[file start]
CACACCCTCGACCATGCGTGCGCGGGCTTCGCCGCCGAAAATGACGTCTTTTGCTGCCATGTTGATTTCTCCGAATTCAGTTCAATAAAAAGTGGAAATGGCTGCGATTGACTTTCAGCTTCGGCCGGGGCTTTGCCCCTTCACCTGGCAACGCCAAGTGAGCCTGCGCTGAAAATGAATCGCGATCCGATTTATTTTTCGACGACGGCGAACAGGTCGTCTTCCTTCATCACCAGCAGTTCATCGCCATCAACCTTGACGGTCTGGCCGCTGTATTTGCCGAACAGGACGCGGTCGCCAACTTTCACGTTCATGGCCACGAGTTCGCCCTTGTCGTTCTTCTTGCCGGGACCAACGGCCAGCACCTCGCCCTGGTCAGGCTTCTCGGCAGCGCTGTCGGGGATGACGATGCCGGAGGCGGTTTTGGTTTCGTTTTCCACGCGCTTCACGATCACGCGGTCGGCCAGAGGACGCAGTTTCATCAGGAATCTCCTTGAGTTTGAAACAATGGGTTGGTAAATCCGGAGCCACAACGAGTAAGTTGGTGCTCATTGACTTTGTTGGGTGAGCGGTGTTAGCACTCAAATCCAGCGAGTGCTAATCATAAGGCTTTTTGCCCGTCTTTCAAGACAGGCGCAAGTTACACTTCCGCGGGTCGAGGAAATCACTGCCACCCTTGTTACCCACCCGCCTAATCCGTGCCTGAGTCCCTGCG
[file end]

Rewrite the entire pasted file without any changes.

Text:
CACACCCTCGACCATGCGTGCGCGGGCTTCGCCGCCGAAAATGACGTCTTTTGCTGCCATGTTGATTTCTCCGAATTCAGTTCAATAAAAAGTGGAAATGGCTGCGATTGACTTTCAGCTTCGGCCGGGGCTTTGCCCCTTCACCTGGCAACGCCAAGTGAGCCTGCGCTGAAAATGAATCGCGATCCGATTTATTTTTCGACGACGGCGAACAGGTCGTCTTCCTTCATCACCAGCAGTTCATCGCCATCAACCTTGACGGTCTGGCCGCTGTATTTGCCGAACAGGACGCGGTCGCCAACTTTCACGTTCATGGCCACGAGTTCGCCCTTGTCGTTCTTCTTGCCGGGACCAACGGCCAGCACCTCGCCCTGGTCAGGCTTCTCGGCAGCGCTGTCGGGGATGACGATGCCGGAGGCGGTTTTGGTTTCGTTTTCCACGCGCTTCACGATCACGCGGTCGGCCAGAGGACGCAGTTTCATCAGGAATCTCCTTGAGTTTGAAACAATGGGTTGGTAAATCCGGAGCCACAACGAGTAAGTTGGTGCTCATTGACTTTGTTGGGTGAGCGGTGTTAGCACTCAAATCCAGCGAGTGCTAATCATAAGGCTTTTTGCCCGTCTTTCAAGACAGGCGCAAGTTACACTTCCGCGGGTCGAGGAAATCACTGCCACCCTTGTTACCCACCCGCCTAATCCGTGCCTGAGTCCCTGCG